With the governor and treasurer, the comptroller sits on the powerful Board of Public Works, which Lierman says approves an average of $480 million in state contracts every other week.

As comptroller, Lierman said she will modernize the office by upgrading technology to help small-business owners pay taxes more efficiently, and reach out to families and seniors who are eligible for but not yet receiving tax credits.

Lierman, co-chair of the special joint committee on pensions in the legislature, said she will also minimize risk to state pension fund investments related to the negative impacts of climate change.

Lierman, 43, works as a civil rights and disability lawyer at the Baltimore firm Brown, Goldstein & Levy. Her father is Terry Lierman, a former chairman of the Maryland Democratic Party and longtime party insider.

She has a bachelor’s degree from Dartmouth College and a law degree from the University of Texas at Austin School of Law. She has served two terms in the House and bested Bowie Mayor Tim Adams for the Democratic nomination for comptroller.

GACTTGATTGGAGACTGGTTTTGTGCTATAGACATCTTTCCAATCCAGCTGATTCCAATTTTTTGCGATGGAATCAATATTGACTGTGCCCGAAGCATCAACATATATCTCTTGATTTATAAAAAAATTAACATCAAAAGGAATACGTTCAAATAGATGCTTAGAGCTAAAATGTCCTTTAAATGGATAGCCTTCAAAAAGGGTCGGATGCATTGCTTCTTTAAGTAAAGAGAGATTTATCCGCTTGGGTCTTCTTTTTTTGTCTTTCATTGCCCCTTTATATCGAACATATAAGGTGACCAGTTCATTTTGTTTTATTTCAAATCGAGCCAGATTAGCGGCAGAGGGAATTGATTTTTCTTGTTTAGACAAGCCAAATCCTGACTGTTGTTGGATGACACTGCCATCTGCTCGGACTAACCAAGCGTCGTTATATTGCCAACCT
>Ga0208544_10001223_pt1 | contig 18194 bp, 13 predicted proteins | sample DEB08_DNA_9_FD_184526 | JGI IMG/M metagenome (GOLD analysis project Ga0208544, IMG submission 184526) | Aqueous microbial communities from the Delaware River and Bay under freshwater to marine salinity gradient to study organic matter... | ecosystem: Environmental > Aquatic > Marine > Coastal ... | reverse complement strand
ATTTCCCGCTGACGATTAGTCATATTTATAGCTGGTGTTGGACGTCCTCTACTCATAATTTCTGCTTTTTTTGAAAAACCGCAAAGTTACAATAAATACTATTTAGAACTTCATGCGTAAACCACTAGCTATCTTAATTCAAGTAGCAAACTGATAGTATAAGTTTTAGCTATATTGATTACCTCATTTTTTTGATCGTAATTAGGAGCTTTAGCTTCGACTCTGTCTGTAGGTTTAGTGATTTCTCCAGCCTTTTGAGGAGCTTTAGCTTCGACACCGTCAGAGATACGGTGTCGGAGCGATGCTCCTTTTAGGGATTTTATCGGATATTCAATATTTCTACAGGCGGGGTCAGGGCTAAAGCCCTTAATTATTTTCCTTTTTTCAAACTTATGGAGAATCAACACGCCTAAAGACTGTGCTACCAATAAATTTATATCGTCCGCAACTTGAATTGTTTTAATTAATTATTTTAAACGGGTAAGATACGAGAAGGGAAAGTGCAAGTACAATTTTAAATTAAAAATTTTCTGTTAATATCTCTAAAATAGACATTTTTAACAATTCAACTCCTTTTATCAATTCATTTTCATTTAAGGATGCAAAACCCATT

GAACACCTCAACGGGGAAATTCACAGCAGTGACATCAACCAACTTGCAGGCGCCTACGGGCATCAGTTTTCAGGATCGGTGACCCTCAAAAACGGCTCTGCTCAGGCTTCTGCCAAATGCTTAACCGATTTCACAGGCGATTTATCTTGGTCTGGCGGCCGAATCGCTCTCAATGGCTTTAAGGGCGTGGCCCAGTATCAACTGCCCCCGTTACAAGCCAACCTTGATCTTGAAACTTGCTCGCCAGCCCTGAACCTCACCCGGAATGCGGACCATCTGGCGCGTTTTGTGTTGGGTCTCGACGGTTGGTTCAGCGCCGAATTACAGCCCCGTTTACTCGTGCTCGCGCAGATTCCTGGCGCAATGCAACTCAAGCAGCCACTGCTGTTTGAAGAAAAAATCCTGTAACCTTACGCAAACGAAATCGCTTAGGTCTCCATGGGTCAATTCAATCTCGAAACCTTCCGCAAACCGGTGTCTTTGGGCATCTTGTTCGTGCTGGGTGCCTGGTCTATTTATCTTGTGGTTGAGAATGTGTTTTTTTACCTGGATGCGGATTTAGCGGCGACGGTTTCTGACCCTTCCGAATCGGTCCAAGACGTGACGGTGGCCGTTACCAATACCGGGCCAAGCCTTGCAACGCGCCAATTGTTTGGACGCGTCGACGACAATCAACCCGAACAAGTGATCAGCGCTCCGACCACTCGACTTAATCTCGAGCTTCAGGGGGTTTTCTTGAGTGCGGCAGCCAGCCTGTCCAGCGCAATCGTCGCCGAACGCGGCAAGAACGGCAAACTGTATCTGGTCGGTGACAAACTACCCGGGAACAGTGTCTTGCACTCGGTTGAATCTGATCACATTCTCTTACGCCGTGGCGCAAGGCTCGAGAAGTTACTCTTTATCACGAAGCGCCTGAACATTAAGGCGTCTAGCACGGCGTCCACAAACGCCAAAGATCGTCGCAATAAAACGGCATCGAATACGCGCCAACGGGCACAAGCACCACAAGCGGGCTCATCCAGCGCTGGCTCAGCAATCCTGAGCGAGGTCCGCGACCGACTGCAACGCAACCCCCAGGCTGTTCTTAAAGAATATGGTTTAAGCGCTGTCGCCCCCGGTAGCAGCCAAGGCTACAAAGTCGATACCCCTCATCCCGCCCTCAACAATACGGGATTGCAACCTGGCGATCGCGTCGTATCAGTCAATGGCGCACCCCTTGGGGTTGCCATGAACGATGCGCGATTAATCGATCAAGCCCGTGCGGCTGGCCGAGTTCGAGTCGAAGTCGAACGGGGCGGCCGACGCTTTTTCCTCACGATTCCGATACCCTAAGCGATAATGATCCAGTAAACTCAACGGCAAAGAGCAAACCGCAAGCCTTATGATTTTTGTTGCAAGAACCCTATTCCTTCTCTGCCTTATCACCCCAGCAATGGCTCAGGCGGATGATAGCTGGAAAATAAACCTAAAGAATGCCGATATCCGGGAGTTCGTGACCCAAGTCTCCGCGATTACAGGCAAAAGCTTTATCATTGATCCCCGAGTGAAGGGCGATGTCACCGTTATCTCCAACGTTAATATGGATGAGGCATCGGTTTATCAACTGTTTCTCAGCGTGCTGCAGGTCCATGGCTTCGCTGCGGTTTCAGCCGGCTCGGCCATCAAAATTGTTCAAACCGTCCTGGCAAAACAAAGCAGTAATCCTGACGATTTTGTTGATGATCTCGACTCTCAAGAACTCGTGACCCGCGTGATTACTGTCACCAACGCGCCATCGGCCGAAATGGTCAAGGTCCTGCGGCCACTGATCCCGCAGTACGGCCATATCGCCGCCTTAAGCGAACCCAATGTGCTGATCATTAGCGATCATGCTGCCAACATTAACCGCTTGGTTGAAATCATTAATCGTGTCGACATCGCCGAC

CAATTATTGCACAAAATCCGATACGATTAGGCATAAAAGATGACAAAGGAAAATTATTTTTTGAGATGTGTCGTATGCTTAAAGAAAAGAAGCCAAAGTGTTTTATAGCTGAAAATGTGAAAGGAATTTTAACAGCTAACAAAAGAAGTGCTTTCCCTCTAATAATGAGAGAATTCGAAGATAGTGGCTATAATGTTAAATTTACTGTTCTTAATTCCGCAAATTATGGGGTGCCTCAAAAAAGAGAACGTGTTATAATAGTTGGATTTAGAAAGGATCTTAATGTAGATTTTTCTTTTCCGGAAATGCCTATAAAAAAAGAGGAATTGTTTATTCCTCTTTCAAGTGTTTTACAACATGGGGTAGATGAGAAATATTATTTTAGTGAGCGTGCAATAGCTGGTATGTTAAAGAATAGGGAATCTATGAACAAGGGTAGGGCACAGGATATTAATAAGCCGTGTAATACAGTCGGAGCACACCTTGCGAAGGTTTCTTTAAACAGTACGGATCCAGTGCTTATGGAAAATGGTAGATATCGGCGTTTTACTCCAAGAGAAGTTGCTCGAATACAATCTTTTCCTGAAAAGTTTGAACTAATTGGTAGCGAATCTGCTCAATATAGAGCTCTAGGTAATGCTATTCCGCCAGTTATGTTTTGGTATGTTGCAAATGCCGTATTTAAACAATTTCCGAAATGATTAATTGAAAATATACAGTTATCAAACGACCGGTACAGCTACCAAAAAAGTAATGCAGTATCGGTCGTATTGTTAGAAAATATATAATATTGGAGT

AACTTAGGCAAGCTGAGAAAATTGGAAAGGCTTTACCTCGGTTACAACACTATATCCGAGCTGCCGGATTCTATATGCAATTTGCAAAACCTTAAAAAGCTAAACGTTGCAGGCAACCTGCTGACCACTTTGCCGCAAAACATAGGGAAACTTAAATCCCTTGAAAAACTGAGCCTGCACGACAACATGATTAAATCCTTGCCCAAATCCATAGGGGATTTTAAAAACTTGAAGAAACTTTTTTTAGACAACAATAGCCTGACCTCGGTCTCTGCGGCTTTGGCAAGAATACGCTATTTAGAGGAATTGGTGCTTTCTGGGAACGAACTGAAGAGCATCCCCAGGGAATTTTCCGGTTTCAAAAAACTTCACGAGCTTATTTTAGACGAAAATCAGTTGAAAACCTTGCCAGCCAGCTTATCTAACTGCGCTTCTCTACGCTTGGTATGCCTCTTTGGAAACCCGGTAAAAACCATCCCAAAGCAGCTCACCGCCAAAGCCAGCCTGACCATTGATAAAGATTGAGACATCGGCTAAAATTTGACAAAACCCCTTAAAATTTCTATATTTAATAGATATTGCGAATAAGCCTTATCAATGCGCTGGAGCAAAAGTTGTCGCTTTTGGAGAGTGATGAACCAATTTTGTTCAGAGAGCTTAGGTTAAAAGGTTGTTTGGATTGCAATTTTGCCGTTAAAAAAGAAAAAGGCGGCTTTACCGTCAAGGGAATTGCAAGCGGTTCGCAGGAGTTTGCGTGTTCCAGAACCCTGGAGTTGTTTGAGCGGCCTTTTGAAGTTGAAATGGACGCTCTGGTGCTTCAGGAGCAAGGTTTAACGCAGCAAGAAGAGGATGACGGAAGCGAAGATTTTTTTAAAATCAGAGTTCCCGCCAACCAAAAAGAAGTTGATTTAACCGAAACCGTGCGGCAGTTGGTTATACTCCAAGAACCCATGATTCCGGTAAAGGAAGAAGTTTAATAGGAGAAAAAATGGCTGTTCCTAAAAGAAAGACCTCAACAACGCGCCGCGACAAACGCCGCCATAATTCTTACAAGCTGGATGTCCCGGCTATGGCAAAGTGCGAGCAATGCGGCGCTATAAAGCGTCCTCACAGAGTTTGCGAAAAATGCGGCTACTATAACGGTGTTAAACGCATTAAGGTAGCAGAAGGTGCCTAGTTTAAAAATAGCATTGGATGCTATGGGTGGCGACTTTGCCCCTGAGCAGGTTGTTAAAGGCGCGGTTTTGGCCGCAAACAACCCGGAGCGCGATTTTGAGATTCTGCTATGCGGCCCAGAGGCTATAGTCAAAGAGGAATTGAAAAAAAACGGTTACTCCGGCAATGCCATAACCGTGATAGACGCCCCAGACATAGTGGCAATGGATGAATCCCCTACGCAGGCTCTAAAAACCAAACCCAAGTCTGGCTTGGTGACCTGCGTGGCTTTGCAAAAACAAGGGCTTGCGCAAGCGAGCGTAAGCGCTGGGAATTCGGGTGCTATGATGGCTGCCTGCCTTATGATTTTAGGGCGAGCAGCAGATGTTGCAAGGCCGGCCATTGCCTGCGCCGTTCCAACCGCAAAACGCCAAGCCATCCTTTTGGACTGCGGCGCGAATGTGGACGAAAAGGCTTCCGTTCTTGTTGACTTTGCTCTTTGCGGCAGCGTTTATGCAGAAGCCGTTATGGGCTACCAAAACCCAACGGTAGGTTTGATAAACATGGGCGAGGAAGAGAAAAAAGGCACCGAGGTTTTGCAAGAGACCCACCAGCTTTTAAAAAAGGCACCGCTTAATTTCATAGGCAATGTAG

Lateshia Beachum contributed to this report.

2022 Maryland Gubernatorial Election: What to know

Races to watch: Wes Moore is projected to become Maryland’s first Black governor. In other historic races, Anthony G. Brown declares victory as Maryland’s first Black attorney, and Aruna Miller will be the state’s first immigrant and first woman of color to serve as lieutenant governor.

Key issues: Maryland’s vote to legalize recreational marijuana is among key issues that residents care about. Here’s what to know about Maryland’s recreational marijuana law.

What’s at stake: Why are midterm elections important? Democrats could dominate all branches of government if they prevail in November, and Republicans hope to keep a seat at the table.